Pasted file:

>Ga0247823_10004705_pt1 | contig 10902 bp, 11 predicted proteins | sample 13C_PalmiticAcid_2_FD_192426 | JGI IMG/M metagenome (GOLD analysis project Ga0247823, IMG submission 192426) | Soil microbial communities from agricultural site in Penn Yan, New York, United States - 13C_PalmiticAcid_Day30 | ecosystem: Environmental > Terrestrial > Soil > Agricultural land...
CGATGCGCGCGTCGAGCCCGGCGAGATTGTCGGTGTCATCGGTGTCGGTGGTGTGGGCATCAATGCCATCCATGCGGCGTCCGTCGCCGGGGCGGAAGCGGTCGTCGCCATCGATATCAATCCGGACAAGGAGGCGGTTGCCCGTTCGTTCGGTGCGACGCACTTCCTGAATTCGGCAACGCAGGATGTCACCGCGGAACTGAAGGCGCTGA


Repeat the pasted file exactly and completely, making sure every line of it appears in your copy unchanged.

>Ga0247823_10004705_pt1 | contig 10902 bp, 11 predicted proteins | sample 13C_PalmiticAcid_2_FD_192426 | JGI IMG/M metagenome (GOLD analysis project Ga0247823, IMG submission 192426) | Soil microbial communities from agricultural site in Penn Yan, New York, United States - 13C_PalmiticAcid_Day30 | ecosystem: Environmental > Terrestrial > Soil > Agricultural land...
CGATGCGCGCGTCGAGCCCGGCGAGATTGTCGGTGTCATCGGTGTCGGTGGTGTGGGCATCAATGCCATCCATGCGGCGTCCGTCGCCGGGGCGGAAGCGGTCGTCGCCATCGATATCAATCCGGACAAGGAGGCGGTTGCCCGTTCGTTCGGTGCGACGCACTTCCTGAATTCGGCAACGCAGGATGTCACCGCGGAACTGAAGGCGCTGA